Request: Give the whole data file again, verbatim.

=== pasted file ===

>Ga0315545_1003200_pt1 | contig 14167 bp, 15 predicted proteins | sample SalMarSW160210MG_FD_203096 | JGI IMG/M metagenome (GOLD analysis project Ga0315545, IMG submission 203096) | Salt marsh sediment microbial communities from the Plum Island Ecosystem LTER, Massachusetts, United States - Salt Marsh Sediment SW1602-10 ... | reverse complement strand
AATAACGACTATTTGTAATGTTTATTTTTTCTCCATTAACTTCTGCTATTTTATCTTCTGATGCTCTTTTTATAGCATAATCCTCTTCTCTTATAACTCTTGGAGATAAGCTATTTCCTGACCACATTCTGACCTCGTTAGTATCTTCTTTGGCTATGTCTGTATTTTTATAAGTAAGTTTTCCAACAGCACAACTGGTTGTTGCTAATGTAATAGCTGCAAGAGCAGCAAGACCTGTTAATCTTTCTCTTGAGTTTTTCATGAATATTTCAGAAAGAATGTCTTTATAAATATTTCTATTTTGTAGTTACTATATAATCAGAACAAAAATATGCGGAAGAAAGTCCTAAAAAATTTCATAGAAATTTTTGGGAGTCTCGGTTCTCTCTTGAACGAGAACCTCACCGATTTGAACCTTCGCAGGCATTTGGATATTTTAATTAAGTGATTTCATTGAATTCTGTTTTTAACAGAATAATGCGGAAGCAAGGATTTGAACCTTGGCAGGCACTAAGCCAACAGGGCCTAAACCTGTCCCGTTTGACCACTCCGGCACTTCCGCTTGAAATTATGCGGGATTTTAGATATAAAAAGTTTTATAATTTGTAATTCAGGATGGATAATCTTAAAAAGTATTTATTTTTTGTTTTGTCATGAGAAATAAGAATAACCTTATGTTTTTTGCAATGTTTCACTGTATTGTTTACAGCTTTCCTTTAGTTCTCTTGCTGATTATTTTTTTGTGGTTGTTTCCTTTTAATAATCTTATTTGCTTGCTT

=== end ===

>Ga0315545_1003200_pt1 | contig 14167 bp, 15 predicted proteins | sample SalMarSW160210MG_FD_203096 | JGI IMG/M metagenome (GOLD analysis project Ga0315545, IMG submission 203096) | Salt marsh sediment microbial communities from the Plum Island Ecosystem LTER, Massachusetts, United States - Salt Marsh Sediment SW1602-10 ... | reverse complement strand
AATAACGACTATTTGTAATGTTTATTTTTTCTCCATTAACTTCTGCTATTTTATCTTCTGATGCTCTTTTTATAGCATAATCCTCTTCTCTTATAACTCTTGGAGATAAGCTATTTCCTGACCACATTCTGACCTCGTTAGTATCTTCTTTGGCTATGTCTGTATTTTTATAAGTAAGTTTTCCAACAGCACAACTGGTTGTTGCTAATGTAATAGCTGCAAGAGCAGCAAGACCTGTTAATCTTTCTCTTGAGTTTTTCATGAATATTTCAGAAAGAATGTCTTTATAAATATTTCTATTTTGTAGTTACTATATAATCAGAACAAAAATATGCGGAAGAAAGTCCTAAAAAATTTCATAGAAATTTTTGGGAGTCTCGGTTCTCTCTTGAACGAGAACCTCACCGATTTGAACCTTCGCAGGCATTTGGATATTTTAATTAAGTGATTTCATTGAATTCTGTTTTTAACAGAATAATGCGGAAGCAAGGATTTGAACCTTGGCAGGCACTAAGCCAACAGGGCCTAAACCTGTCCCGTTTGACCACTCCGGCACTTCCGCTTGAAATTATGCGGGATTTTAGATATAAAAAGTTTTATAATTTGTAATTCAGGATGGATAATCTTAAAAAGTATTTATTTTTTGTTTTGTCATGAGAAATAAGAATAACCTTATGTTTTTTGCAATGTTTCACTGTATTGTTTACAGCTTTCCTTTAGTTCTCTTGCTGATTATTTTTTTGTGGTTGTTTCCTTTTAATAATCTTATTTGCTTGCTT